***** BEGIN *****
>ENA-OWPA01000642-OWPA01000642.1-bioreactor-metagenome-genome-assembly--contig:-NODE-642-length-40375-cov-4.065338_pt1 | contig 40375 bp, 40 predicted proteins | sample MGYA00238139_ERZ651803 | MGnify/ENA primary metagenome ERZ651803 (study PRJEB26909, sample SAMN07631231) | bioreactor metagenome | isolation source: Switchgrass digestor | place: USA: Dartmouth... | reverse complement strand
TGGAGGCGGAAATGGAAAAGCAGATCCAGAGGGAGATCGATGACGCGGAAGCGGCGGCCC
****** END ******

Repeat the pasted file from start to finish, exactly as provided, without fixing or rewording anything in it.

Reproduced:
>ENA-OWPA01000642-OWPA01000642.1-bioreactor-metagenome-genome-assembly--contig:-NODE-642-length-40375-cov-4.065338_pt1 | contig 40375 bp, 40 predicted proteins | sample MGYA00238139_ERZ651803 | MGnify/ENA primary metagenome ERZ651803 (study PRJEB26909, sample SAMN07631231) | bioreactor metagenome | isolation source: Switchgrass digestor | place: USA: Dartmouth... | reverse complement strand
TGGAGGCGGAAATGGAAAAGCAGATCCAGAGGGAGATCGATGACGCGGAAGCGGCGGCCC